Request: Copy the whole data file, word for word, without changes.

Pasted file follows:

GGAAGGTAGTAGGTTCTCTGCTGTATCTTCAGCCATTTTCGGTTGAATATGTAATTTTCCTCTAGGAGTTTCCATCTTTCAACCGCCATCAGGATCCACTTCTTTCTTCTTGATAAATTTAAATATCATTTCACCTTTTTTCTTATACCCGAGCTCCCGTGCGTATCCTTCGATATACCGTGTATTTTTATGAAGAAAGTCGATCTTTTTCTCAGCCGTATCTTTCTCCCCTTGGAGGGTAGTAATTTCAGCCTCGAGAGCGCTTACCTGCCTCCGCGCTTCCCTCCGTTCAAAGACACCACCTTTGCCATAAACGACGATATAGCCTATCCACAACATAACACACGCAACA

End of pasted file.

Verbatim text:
GGAAGGTAGTAGGTTCTCTGCTGTATCTTCAGCCATTTTCGGTTGAATATGTAATTTTCCTCTAGGAGTTTCCATCTTTCAACCGCCATCAGGATCCACTTCTTTCTTCTTGATAAATTTAAATATCATTTCACCTTTTTTCTTATACCCGAGCTCCCGTGCGTATCCTTCGATATACCGTGTATTTTTATGAAGAAAGTCGATCTTTTTCTCAGCCGTATCTTTCTCCCCTTGGAGGGTAGTAATTTCAGCCTCGAGAGCGCTTACCTGCCTCCGCGCTTCCCTCCGTTCAAAGACACCACCTTTGCCATAAACGACGATATAGCCTATCCACAACATAACACACGCAACA